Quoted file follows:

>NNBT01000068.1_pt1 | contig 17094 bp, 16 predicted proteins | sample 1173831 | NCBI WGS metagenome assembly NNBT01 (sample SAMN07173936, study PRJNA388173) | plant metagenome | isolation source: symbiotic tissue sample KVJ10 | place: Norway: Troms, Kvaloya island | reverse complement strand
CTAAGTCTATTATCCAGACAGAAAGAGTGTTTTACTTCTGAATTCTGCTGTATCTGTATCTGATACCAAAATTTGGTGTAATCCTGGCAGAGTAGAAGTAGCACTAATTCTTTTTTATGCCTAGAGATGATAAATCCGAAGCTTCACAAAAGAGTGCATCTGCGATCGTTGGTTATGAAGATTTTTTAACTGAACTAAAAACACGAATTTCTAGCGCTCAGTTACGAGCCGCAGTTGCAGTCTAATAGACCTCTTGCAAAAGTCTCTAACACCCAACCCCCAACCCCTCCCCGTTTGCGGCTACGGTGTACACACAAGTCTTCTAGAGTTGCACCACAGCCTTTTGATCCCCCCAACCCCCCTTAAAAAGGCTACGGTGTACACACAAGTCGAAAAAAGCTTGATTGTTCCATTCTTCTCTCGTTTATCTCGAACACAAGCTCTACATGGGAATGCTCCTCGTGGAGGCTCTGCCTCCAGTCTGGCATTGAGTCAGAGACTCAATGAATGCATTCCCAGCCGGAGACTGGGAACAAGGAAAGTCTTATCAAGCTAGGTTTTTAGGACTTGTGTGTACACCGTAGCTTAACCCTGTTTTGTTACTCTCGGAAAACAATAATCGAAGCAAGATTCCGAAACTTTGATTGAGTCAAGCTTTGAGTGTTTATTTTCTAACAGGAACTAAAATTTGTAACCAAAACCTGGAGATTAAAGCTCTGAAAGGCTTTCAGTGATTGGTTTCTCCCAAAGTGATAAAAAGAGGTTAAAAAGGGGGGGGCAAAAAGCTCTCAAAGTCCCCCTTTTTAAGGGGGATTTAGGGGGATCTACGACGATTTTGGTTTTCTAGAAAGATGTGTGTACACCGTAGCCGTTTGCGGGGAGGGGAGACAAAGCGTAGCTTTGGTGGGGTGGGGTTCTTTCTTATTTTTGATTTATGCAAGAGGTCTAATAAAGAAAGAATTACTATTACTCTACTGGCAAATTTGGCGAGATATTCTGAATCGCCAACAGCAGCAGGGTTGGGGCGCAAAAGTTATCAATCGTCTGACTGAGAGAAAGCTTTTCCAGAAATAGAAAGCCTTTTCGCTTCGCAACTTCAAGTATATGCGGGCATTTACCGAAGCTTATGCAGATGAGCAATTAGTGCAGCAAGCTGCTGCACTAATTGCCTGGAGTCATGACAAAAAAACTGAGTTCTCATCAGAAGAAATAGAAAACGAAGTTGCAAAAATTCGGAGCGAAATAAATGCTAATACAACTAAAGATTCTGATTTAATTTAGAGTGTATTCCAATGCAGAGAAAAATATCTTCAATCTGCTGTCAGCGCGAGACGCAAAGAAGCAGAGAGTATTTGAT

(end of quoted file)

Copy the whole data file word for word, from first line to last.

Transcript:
>NNBT01000068.1_pt1 | contig 17094 bp, 16 predicted proteins | sample 1173831 | NCBI WGS metagenome assembly NNBT01 (sample SAMN07173936, study PRJNA388173) | plant metagenome | isolation source: symbiotic tissue sample KVJ10 | place: Norway: Troms, Kvaloya island | reverse complement strand
CTAAGTCTATTATCCAGACAGAAAGAGTGTTTTACTTCTGAATTCTGCTGTATCTGTATCTGATACCAAAATTTGGTGTAATCCTGGCAGAGTAGAAGTAGCACTAATTCTTTTTTATGCCTAGAGATGATAAATCCGAAGCTTCACAAAAGAGTGCATCTGCGATCGTTGGTTATGAAGATTTTTTAACTGAACTAAAAACACGAATTTCTAGCGCTCAGTTACGAGCCGCAGTTGCAGTCTAATAGACCTCTTGCAAAAGTCTCTAACACCCAACCCCCAACCCCTCCCCGTTTGCGGCTACGGTGTACACACAAGTCTTCTAGAGTTGCACCACAGCCTTTTGATCCCCCCAACCCCCCTTAAAAAGGCTACGGTGTACACACAAGTCGAAAAAAGCTTGATTGTTCCATTCTTCTCTCGTTTATCTCGAACACAAGCTCTACATGGGAATGCTCCTCGTGGAGGCTCTGCCTCCAGTCTGGCATTGAGTCAGAGACTCAATGAATGCATTCCCAGCCGGAGACTGGGAACAAGGAAAGTCTTATCAAGCTAGGTTTTTAGGACTTGTGTGTACACCGTAGCTTAACCCTGTTTTGTTACTCTCGGAAAACAATAATCGAAGCAAGATTCCGAAACTTTGATTGAGTCAAGCTTTGAGTGTTTATTTTCTAACAGGAACTAAAATTTGTAACCAAAACCTGGAGATTAAAGCTCTGAAAGGCTTTCAGTGATTGGTTTCTCCCAAAGTGATAAAAAGAGGTTAAAAAGGGGGGGGCAAAAAGCTCTCAAAGTCCCCCTTTTTAAGGGGGATTTAGGGGGATCTACGACGATTTTGGTTTTCTAGAAAGATGTGTGTACACCGTAGCCGTTTGCGGGGAGGGGAGACAAAGCGTAGCTTTGGTGGGGTGGGGTTCTTTCTTATTTTTGATTTATGCAAGAGGTCTAATAAAGAAAGAATTACTATTACTCTACTGGCAAATTTGGCGAGATATTCTGAATCGCCAACAGCAGCAGGGTTGGGGCGCAAAAGTTATCAATCGTCTGACTGAGAGAAAGCTTTTCCAGAAATAGAAAGCCTTTTCGCTTCGCAACTTCAAGTATATGCGGGCATTTACCGAAGCTTATGCAGATGAGCAATTAGTGCAGCAAGCTGCTGCACTAATTGCCTGGAGTCATGACAAAAAAACTGAGTTCTCATCAGAAGAAATAGAAAACGAAGTTGCAAAAATTCGGAGCGAAATAAATGCTAATACAACTAAAGATTCTGATTTAATTTAGAGTGTATTCCAATGCAGAGAAAAATATCTTCAATCTGCTGTCAGCGCGAGACGCAAAGAAGCAGAGAGTATTTGAT